Budget Talks Seem To Go Well

[ Posted Tuesday, May 16th, 2023 – 15:38 UTC ]

May is half over. June looms.

That is where we are, as President Joe Biden and House Speaker Kevin McCarthy try to hammer out some sort of deal which will allow the nation not to default on its debt. Nobody's really sure if June first will actually be the deadline -- the "drop-dead date" is constantly in flux as money comes into government coffers and flows back out again. If we make it to mid-June, the drop-dead date could shift as late as August or September, for instance. But we can't count on that happening -- we must act before the earliest possible date it could happen, which is the first of next month.

There was a big meeting today between Biden and McCarthy and the other three congressional leaders (Senate Majority Leader Chuck Schumer, Senate Minority Leader Mitch McConnell, and House Minority Leader Hakeem Jeffries, and the most significant thing that appears to have been decided is that the other three will largely bow out of the final negotiations and leave it to staffers from Biden and McCarthy to finalize a deal. That is progress, of a sort, since such negotiations will be easier between only two parties.

It sounds like at least the outlines of a deal are coming into focus, although there is one remaining large sticking point that both sides seem to be drawing red lines on -- adding work requirements to federal programs (which would really be "expanding work requirements," since they already exist). Putting that aside, it seems that much has been at least tentatively agreed to already.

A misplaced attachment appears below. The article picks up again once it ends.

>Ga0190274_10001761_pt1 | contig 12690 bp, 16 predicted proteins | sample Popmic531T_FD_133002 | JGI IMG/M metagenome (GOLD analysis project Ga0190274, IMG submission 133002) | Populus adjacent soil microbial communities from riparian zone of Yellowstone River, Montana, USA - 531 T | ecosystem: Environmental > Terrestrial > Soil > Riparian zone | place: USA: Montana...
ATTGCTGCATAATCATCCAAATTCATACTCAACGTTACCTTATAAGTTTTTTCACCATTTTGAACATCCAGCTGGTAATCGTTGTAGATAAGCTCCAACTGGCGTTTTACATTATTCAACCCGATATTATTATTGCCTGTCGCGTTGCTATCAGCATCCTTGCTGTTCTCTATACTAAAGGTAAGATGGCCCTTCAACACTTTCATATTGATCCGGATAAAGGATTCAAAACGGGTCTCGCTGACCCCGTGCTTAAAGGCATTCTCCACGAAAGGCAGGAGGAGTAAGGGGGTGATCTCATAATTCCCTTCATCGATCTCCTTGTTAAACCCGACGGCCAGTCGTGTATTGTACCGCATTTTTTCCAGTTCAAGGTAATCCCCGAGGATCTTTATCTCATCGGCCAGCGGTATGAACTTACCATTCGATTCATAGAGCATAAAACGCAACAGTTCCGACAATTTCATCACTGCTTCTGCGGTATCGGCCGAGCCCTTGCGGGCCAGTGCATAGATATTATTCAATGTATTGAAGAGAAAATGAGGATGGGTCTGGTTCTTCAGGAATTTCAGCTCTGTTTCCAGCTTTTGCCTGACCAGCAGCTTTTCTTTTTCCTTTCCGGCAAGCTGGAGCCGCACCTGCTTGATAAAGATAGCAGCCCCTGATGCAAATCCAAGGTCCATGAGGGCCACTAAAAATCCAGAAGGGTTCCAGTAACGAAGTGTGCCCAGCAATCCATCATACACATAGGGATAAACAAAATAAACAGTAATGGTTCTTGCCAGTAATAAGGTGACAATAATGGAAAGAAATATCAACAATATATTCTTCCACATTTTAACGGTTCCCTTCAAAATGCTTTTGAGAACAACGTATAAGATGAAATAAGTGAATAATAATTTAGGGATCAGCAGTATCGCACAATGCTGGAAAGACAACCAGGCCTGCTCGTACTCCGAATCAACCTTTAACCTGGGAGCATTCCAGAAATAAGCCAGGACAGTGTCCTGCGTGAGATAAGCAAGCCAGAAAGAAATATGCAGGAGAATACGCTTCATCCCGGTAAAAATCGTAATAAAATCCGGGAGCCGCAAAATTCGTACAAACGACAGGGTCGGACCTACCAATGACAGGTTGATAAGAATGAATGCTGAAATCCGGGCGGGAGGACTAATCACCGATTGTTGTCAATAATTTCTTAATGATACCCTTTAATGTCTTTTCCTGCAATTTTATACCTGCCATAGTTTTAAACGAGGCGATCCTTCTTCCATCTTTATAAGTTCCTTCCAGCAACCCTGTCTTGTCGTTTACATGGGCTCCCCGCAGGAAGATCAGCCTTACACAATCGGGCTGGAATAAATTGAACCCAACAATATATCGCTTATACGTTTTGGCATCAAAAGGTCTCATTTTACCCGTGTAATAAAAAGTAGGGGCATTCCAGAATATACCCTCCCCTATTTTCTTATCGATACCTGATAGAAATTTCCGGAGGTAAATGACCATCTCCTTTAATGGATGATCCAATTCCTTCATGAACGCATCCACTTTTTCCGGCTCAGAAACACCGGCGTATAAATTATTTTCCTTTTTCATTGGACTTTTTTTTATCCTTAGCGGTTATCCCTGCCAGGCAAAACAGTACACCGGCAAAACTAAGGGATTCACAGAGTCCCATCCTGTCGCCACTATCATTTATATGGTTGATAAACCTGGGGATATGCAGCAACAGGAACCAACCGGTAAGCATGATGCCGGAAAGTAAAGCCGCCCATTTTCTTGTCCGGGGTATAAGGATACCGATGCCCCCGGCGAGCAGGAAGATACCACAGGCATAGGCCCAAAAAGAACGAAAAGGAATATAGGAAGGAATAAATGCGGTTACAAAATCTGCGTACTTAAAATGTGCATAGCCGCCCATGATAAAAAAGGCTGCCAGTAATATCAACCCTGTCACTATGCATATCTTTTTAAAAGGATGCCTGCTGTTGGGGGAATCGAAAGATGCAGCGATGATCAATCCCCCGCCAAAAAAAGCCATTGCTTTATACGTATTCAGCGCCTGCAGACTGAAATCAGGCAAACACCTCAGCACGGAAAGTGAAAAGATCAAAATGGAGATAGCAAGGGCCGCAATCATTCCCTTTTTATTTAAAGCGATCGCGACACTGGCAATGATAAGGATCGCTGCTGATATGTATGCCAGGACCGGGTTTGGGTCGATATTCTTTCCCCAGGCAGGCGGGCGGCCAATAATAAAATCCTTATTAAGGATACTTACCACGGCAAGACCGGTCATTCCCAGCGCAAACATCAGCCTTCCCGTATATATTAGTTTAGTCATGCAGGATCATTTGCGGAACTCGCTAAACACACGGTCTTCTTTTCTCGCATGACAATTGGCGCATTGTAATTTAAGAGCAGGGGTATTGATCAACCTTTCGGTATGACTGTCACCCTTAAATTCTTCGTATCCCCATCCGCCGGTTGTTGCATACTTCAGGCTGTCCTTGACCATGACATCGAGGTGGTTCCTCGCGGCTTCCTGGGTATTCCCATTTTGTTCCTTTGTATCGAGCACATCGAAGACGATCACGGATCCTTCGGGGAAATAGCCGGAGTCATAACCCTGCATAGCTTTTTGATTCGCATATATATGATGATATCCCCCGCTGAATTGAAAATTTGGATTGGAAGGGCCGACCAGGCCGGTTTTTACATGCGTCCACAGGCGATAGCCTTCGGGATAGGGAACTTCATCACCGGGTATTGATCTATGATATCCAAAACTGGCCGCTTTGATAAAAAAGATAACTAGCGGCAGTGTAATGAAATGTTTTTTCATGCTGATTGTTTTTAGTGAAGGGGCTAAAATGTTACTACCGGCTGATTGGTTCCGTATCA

McCarthy has already scored one victory, in even getting Biden to the deal-making table. Biden still is trying to maintain the fiction that they're all just talking about the budget, and that this has nothing whatsoever to do with the debt ceiling, but that is mere face-saving. Biden is indeed negotiating with the hostage-takers, which sets a bad precedent, but one he might have avoided if he had acted in the first two years of his term to eliminate the debt ceiling entirely.

McCarthy is also holding firm on refusing to agree to any tax revenue in the deal. Biden has reportedly proposed closing some tax loopholes (such as cryptocurrency rules) but McCarthy won't agree to any of it.

But Biden has had his wins too, at least if the reporting is accurate. He is pushing for an agreement that might set the budget limits for the next two years and kick the debt ceiling past the 2024 election as well. Republicans had initially demanded only one year be agreed to, so this is a big win for Democrats. After all, having to do this all over again during the primary season next year would have been problematic (to say the least).

Biden has also apparently gotten McCarthy to drop his demand to repeal the Inflation Reduction Act, which is one of Biden's signature pieces of legislation. That's a big win for him, obviously. Republicans are also having to accept that they're not going to get to impose 20-percent cuts across the board on the budget. They'll have to scale back those expectations significantly -- another victory for Biden.